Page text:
Superfoods for You!

Kefir: It’s kind of like yogurt, but it has more protein and less sugar. It does, though, have that same creamy texture, great taste, and the helpful probiotics of yogurt. Those probiotics are a healthy type of bacteria that strengthens your immune system. Kefir can be substituted for yogurt in salad dressings and other recipes. It can be found in the dairy aisle of your grocery store.

Jicama: It’s a root vegetable and has a slightly sweet taste and a crunchy texture. It also has insulin, which can help get rid of belly fat and promotes good bacteria in the gut. Jicama also has a lot of vitamin C for boosting collagen and fighting wrinkles. It can be eaten raw or stir-fried. You can find it in farmers markets and Mexican groceries.

Chia:
It’s jam-packed with fiber, calcium, and omega-3s, as well as iron, which some women can be low in. Sprinkle on salads, soups, cereals, or to thicken stews. Find it at natural or whole food groceries.

Black garlic: Due to fermentation, the garlic acquires a sweet, caramel-like flavor, and the natural antioxidants are double those found in regular garlic. It’s great in lowering cholesterol and preventing cancer. And—it doesn’t give you icky breath!

Kelp: It’s loaded with vitamin K, calcium, and other nutrients that are powerful agents against breast cancer. It also has a type of fiber that blocks the development of fat. Good in meatballs and soups, or try kelp noodles (www.kelpnoodles.com).

Nutritional yeast:
Low calorie and cheese flavored, what’s not to like? It’s also full of protein and B vitamins for energy, de-stressing, and preventing chronic diseases. Use as a dairy-product substitute, for example sprinkle some on baked potato, popcorn, or pasta. Find it in health food stores.

Barley: The starring nutrient in barley is niacin, which promotes healthy hair and skin. It also fights cancer and keeps cholesterol low. It’s a great substitute for pasta, rice, or oatmeal. You can usually find it in the baking goods section of the grocery store.

Seven Liver Healthy Foods

Short of joking about the occasional weekend damage, many of us never really give much thought to one of the largest and most important organs in our body. Our liver has numerous functions including, but not limited to, break down and build up of essential nutrients such as proteins, fats, and carbohydrates. Our liver helps produce digestive enzymes, sex, steroid and stress hormones, is integral in maintenance of our blood sugar, and has at least 300 other essential functions.

In terms of long-term health, the wellness of our liver cells in many ways equals the expression of our overall health. The toxins and chemicals we are exposed to day to day, intentionally or not, can tax our detoxification organs, including our liver. It is worth taking the time to provide our system with nutrients that help enhance the well functioning of our liver.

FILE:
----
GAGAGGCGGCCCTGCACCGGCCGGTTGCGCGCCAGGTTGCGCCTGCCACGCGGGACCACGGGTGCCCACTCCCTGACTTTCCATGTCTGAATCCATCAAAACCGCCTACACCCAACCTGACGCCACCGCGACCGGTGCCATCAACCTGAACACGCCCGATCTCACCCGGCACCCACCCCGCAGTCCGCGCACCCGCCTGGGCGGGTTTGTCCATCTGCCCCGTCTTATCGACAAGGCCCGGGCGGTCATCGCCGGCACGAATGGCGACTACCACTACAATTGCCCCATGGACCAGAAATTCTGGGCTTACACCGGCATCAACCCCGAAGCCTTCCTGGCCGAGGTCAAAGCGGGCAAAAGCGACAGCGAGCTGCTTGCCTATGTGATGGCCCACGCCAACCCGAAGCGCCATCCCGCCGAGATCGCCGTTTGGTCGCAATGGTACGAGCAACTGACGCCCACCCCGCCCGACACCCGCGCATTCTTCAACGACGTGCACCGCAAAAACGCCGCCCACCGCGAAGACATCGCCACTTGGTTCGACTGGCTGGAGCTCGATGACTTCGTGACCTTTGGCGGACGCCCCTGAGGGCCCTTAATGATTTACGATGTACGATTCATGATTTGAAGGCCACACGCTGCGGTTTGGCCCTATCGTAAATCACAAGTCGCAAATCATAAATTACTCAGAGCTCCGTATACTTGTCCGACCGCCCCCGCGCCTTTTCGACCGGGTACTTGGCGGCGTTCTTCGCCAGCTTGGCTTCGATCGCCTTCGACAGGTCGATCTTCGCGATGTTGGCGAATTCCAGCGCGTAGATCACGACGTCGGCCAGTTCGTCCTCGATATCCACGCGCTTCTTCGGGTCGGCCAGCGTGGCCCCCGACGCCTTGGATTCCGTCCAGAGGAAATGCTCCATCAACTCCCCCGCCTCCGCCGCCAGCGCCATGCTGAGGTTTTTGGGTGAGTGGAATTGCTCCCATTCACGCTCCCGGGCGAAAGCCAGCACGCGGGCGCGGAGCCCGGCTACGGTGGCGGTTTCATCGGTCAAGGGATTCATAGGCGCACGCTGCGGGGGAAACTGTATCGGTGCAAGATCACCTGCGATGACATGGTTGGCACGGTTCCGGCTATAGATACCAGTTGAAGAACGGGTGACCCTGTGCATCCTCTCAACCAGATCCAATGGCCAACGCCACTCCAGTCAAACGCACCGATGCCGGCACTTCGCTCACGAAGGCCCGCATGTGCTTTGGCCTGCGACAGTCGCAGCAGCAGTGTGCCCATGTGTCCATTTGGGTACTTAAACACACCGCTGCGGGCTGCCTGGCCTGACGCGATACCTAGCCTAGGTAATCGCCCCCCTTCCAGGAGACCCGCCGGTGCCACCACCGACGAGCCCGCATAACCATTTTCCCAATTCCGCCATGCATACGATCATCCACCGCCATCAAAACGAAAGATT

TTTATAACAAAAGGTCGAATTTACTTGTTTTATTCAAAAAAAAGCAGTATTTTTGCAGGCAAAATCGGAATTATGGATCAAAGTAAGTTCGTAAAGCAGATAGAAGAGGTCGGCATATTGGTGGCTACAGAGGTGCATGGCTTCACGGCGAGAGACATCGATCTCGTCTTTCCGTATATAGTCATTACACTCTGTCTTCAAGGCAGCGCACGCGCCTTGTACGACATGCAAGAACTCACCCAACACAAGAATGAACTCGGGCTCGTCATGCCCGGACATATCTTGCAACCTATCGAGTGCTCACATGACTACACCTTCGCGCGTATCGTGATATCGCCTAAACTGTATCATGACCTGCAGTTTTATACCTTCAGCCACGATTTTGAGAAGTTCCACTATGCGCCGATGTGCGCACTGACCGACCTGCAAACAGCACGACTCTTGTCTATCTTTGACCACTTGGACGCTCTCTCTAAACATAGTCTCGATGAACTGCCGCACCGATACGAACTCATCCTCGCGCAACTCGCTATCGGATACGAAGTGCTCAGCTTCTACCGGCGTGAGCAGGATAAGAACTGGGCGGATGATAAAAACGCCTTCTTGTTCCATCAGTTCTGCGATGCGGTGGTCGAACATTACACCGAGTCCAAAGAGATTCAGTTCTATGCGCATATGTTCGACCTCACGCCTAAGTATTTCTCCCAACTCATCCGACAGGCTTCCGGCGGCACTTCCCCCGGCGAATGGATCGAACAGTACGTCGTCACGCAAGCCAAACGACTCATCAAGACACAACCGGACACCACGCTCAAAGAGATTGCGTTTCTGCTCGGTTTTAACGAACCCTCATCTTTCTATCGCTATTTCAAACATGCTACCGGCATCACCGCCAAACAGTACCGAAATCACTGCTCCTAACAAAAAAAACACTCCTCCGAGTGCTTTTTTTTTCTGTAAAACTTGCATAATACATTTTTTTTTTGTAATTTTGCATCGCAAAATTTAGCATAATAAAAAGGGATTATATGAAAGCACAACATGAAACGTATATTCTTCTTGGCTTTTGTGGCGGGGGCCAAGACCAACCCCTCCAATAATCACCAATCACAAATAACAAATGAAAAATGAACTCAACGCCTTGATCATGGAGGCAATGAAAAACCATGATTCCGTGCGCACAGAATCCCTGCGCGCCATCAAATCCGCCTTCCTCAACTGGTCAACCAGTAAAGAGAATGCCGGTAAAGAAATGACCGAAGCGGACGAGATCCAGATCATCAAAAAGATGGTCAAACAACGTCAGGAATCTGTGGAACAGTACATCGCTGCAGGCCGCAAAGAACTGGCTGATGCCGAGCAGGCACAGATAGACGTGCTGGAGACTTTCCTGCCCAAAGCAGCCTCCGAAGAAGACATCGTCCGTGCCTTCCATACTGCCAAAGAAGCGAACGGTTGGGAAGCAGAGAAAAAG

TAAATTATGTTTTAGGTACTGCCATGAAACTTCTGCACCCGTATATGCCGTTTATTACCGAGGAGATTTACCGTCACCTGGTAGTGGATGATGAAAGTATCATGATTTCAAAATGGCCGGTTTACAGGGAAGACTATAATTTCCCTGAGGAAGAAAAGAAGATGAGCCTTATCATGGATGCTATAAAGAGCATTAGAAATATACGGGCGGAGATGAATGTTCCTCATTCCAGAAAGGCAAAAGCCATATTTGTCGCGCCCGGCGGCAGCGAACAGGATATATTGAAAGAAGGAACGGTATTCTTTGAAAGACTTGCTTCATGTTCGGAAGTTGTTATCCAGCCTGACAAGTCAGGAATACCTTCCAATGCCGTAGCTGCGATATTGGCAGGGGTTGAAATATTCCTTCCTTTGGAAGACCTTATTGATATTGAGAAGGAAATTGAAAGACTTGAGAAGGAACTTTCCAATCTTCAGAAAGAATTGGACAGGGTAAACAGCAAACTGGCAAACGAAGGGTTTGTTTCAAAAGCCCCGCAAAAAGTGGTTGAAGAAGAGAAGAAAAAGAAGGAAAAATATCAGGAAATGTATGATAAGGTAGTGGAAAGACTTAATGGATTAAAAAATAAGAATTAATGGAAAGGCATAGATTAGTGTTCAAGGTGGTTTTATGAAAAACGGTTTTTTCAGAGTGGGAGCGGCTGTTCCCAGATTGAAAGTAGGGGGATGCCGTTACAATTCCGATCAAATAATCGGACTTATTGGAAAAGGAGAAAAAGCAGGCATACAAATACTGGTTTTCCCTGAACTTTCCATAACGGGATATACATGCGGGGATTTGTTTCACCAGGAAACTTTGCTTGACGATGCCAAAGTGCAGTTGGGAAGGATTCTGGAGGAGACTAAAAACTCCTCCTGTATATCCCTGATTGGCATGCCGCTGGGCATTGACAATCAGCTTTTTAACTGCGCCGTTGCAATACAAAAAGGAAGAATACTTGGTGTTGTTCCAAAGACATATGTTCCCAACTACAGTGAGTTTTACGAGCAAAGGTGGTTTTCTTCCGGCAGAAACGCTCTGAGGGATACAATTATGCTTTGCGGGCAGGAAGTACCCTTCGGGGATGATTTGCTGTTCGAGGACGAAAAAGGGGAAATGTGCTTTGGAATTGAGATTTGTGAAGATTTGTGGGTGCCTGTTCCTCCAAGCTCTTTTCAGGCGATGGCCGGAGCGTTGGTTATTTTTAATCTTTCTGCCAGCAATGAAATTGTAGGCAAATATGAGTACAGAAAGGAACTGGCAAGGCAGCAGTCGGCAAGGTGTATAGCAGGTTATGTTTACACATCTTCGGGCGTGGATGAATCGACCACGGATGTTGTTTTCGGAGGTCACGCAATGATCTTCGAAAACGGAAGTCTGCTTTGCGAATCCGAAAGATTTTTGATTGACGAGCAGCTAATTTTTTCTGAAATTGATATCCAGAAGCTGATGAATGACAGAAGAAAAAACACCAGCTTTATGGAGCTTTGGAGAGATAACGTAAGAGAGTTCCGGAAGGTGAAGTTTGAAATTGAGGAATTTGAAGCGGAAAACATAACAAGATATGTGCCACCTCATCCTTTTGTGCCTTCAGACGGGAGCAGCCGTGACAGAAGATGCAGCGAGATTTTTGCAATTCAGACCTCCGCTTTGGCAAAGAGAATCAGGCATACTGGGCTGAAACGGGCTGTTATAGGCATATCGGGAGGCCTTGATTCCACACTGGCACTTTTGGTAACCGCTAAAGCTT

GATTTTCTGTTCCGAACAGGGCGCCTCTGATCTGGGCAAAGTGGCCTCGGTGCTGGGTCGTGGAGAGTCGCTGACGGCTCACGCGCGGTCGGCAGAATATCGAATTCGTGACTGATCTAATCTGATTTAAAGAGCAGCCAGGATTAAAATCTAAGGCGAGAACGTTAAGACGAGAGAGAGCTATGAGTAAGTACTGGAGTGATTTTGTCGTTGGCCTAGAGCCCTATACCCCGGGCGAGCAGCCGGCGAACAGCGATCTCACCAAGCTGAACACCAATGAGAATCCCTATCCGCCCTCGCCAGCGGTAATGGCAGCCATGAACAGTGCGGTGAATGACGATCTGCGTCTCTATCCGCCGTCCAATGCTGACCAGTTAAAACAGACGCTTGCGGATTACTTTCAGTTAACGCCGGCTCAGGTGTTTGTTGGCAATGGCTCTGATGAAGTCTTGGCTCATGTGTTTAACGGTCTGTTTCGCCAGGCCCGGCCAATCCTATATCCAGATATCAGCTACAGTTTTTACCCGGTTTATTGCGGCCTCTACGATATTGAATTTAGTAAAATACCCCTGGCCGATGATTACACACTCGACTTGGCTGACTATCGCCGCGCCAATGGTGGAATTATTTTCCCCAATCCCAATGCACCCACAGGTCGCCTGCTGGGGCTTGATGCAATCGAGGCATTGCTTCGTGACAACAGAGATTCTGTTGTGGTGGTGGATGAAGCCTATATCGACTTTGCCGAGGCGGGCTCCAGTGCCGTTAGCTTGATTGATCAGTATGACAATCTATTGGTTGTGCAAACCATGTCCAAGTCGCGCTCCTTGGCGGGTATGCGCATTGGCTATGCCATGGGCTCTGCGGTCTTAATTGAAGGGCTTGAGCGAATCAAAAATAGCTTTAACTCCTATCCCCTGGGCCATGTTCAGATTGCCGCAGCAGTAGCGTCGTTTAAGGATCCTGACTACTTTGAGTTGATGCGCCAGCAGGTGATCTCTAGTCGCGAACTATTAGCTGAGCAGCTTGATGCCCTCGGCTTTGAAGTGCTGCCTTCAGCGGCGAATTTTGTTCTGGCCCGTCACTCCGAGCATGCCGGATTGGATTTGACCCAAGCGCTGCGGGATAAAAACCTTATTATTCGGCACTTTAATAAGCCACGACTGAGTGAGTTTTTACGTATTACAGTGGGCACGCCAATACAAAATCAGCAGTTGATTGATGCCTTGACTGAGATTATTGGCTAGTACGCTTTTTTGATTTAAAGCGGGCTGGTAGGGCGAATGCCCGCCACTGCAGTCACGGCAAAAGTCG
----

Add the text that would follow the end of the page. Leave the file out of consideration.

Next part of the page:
Wherever possible it makes sense to both reduce our toxic load by minimizing or limiting our exposure to harmful toxins and chemicals, and to provide our system with an abundance of nutrients that help our liver perform its job. Not surprisingly, it is nearly impossible to find a vegetable or fruit that does not asist the function and maintenance of a healthy liver. Eat your favorite local fruits and vegetables and consider incorporating the following seven powerhouse foods into your eating for healthy liver function.

Garlic: Garlic contains numerous sulfur-containing compounds that activate our liver enzymes, which are responsible for flushing out toxins from the bod. This bulbous relative of the onion also contains allicin and selenium, two powerful nutrients proven to help protect the liver from toxic damage and aid it in the detoxification process.

Grapefruit: Grapefruit is rich in natural vitamin C and antioxidants, two powerful liver cleansers. Like garlic, grapefruit contains compounds that boost our production of liver detoxification enzymes. It also contains a flavonoid compound known as naringenin that causes the liver to burn fat rather than store it.

Green Tea: Green tea is loaded with catechins, a type of plant antioxidant that has been shown in studies to eliminate liver fat accumulation and promote proper liver function. This powerful herbal beverage also protects the liver against toxins that would otherwise accumulate and cause serious damage.

Green Vegetables: Leafy green vegetables such as bitter gourd, arugula, dandelion greens,spinach, mustard greens, and chicory also contain numerous cleansing compounds that neutralize heavy metals, which can bear heavily on the liver. Leafy greens also eliminate pesticides and herbicides from the body and spur the creation and flow of cleansing bile.

Avocado: Avocados are valuable in helping our liver burn fat rather than store it, and helping to reduce LDL and raise HDL levels in the blood. Moreover, avocado contains nutrients that make up the precursor for one of the most potent antioxidants in our body, glutathione.

Glutathione is needed by the liver to repair cells and clear toxins from our body. People with chronic liver disease are found to be low in glutathione levels.

Walnuts: Walnuts, which contain high levels of l-arginine, an amino acid, glutathione, and omega-3 fatty acids, also help detoxify the liver of disease-causing ammonia. Walnuts also help oxygenate the blood, and extracts from their hulls are often used in liver-cleansing formulas.